Hernan Bas, An aversion to arrows (Tunnel of Love), 2020. Photo by Silvia Ros. Photo © Silvia Ros. Courtesy of the artist and Perrotin.

Hernan Bas, An aversion to arrows (Tunnel of Love), 2020. Photo by Silvia Ros. Photo © Silvia Ros. Courtesy of the artist and Perrotin.

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In another of the 13 new paintings, An aversion to arrows (Tunnel of Love), a solo figure sits on a carnival ride. Bas made the work after finding hours of point-of-view footage online of people riding these forgotten fairground amusements, preserving another fast-disappearing corner of cultural history. “There are very few of these carnival rides left,” Bas said. “You travel up this muddy path through this horrible fake wilderness, but they used to be seen as a rite of passage, that if you survived it, that was part of becoming a man.”
It’s a classic Bas image: The ornate, colorful, riotous scene surrounding his character is at odds with the solitary man, the carriages beside him all deserted. He looks soberly up towards something we can’t, and won’t ever, be able to see.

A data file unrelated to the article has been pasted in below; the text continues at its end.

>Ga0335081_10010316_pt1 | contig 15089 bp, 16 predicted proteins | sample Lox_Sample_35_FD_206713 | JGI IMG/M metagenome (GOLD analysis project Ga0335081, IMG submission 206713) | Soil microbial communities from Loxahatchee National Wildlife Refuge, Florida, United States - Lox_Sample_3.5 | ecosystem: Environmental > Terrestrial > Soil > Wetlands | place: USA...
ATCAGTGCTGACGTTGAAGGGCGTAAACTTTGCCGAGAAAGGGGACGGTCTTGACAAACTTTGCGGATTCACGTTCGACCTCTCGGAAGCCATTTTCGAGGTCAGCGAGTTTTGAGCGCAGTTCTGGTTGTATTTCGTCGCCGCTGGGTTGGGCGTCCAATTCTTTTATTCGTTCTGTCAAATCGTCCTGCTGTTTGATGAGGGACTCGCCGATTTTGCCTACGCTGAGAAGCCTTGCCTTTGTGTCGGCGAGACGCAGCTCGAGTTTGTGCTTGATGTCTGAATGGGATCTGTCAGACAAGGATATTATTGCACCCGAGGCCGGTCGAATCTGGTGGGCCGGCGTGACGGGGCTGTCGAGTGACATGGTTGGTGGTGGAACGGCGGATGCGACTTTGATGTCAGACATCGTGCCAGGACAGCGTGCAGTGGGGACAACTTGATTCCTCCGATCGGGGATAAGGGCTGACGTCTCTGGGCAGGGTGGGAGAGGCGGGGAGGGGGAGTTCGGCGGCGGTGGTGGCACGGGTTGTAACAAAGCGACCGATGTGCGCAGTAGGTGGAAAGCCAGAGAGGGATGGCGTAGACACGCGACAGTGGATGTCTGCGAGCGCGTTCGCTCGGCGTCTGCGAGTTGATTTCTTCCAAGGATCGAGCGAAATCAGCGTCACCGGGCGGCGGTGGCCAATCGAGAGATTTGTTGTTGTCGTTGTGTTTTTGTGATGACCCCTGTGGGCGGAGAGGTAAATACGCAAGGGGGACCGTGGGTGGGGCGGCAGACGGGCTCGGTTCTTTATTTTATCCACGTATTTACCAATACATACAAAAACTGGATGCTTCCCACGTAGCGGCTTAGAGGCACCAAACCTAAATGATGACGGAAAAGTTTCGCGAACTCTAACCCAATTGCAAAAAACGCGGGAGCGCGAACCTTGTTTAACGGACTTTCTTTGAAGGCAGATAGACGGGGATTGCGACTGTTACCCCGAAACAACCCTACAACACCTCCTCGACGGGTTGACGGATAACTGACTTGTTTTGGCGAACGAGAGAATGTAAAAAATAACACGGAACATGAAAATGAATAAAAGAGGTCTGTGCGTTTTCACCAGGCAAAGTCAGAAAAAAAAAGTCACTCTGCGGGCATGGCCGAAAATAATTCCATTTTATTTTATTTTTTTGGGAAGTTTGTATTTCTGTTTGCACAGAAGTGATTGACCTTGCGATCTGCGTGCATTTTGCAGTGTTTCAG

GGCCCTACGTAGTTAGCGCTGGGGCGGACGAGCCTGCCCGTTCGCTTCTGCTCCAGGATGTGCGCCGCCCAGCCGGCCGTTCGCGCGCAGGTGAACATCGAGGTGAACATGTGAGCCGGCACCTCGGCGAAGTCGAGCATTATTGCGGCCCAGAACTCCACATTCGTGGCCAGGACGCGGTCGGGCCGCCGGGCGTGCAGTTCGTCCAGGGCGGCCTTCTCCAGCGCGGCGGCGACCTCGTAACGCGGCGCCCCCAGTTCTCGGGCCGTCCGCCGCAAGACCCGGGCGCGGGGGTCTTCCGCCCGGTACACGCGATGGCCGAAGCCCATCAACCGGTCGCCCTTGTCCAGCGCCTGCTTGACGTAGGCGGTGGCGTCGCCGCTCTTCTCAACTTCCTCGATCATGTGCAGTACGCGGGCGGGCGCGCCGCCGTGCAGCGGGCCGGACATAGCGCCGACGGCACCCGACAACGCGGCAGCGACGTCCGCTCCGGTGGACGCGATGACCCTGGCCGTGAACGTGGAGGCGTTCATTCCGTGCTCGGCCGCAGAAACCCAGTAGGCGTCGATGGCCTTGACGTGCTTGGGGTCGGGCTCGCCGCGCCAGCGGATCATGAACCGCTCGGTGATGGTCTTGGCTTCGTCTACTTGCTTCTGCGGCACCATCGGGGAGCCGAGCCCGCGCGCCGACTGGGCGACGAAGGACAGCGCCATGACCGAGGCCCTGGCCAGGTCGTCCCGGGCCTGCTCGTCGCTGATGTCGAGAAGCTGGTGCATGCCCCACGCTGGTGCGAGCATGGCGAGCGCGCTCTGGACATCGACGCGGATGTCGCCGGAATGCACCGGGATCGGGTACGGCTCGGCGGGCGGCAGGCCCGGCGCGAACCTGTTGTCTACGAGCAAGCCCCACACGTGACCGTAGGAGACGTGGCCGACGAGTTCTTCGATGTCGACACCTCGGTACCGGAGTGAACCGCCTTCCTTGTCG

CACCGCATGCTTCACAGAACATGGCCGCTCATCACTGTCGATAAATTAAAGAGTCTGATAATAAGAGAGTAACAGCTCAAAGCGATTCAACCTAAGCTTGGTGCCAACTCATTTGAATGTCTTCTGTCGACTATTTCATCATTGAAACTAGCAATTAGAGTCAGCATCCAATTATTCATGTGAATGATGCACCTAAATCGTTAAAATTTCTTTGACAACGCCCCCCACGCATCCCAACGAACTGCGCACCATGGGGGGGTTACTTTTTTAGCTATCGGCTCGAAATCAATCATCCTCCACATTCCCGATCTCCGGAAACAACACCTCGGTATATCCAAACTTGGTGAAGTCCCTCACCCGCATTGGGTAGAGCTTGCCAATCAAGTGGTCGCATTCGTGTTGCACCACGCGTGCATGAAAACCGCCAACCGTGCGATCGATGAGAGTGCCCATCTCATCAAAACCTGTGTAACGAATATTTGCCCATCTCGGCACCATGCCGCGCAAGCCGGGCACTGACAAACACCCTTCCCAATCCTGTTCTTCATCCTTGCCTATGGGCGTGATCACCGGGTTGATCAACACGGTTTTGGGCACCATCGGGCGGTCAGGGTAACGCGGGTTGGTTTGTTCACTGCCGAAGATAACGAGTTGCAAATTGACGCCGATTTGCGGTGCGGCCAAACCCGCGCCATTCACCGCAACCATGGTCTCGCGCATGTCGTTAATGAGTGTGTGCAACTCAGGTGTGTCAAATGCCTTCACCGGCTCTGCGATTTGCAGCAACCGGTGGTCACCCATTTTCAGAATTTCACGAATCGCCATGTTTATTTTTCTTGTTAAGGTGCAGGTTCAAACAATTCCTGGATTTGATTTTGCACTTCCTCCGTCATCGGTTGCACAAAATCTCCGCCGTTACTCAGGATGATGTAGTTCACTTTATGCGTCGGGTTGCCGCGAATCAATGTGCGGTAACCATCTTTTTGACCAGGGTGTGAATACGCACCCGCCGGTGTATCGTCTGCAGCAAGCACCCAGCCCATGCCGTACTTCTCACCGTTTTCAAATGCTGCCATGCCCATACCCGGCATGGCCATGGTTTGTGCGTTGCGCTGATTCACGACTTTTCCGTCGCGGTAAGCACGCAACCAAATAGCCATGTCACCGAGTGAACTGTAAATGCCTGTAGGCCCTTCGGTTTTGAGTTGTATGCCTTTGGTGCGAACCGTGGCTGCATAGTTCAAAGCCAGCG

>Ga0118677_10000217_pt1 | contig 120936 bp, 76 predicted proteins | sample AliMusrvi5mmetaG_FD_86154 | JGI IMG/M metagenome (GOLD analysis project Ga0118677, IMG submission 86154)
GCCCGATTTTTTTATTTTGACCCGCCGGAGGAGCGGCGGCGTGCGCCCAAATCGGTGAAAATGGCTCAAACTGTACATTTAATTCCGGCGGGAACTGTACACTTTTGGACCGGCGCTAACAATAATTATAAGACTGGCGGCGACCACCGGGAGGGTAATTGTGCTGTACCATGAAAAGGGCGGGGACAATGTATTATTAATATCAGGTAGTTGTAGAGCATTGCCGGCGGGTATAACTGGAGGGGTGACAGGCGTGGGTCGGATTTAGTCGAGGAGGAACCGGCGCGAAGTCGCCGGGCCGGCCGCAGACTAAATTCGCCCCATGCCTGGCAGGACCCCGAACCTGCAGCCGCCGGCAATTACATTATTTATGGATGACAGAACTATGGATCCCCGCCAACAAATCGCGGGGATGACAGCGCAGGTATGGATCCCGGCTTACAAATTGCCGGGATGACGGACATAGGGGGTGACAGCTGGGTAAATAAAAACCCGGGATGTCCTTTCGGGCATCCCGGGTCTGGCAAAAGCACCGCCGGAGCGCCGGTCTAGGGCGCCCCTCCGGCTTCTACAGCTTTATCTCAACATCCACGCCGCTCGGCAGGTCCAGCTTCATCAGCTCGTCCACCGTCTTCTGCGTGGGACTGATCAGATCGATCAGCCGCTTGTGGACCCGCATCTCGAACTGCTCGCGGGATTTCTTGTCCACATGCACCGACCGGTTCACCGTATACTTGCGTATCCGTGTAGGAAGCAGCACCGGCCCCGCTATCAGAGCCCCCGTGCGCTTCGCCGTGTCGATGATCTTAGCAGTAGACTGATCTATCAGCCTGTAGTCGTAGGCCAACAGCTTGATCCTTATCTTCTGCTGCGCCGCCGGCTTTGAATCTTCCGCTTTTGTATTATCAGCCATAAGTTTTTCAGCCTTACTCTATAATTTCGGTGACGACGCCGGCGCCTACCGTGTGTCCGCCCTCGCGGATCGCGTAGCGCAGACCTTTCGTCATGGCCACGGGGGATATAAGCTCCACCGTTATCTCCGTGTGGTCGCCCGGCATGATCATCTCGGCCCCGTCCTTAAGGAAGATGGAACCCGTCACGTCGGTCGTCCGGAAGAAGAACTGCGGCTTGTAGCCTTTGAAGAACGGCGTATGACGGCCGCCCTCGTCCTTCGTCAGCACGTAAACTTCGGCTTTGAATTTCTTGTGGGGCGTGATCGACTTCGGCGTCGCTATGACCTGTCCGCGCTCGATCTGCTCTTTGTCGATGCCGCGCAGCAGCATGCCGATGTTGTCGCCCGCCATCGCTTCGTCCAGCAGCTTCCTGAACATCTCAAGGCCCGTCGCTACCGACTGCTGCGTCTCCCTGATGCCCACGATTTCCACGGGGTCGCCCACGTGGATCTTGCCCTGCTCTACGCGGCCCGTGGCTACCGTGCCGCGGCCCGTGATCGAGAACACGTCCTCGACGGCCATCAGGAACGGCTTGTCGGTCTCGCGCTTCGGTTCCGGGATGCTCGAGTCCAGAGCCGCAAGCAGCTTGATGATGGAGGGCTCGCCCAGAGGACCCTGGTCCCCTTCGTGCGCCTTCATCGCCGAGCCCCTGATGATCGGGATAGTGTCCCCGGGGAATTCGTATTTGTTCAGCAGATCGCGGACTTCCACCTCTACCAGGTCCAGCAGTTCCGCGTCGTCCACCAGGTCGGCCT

It’s an eerie tension that is replicated in other works: In The hot seat, a guy with a snake coiled around his neck stares back at us, nonplussed. “I don’t know if it’s intentional or not, but I really like to play with that tension,” Bas said. And he’s a master of it. In Three Vampires, there’s a Black Mirror moment, as a perfect male specimen sits at a bar as a bat sucks blood from his arm; in a cabinet behind him hang bags of blood, labeled according to type. These preternatural men seem suddenly aware of their mortality, in a world fixated with fertility, virility, and youth.
Hernan Bas, Three Vampires, 2020. Photo by Silvia Ros. Photo © Silvia Ros. Courtesy of the artist and Perrotin.

Hernan Bas, Three Vampires, 2020. Photo by Silvia Ros. Photo © Silvia Ros. Courtesy of the artist and Perrotin.

The new works certainly have an aura of the post-apocalyptic about them, unsurprisingly as they were made during the ongoing COVID-19 pandemic and social upheaval. Bas was moving only between the eight blocks from his Miami apartment to his studio, from the internet to his imagination. He also lost his mother to coronavirus earlier this year, and there is a palpable sense of melancholy and foreboding in the new work—but that’s perhaps always been present in Bas’s paintings. Now there’s also a feeling of unrestrained flamboyance and acceptance, too.
There’s no doubt viewers now will draw parallels between these paintings and the pandemic. But for Bas—who jokes he was practicing self-isolation long before it became the norm—they develop more enduring themes and interests. The artist, as much as his characters, is reveling in the madness and the esoteric in a world that now looks closer to the one he depicts. If that unsettles the viewer, or makes them laugh, so much the better, but Bas simply flicks the switch and ignites whatever is lurking in the recesses. And if you’re curious about his titles, try googling them.
Charlotte Jansen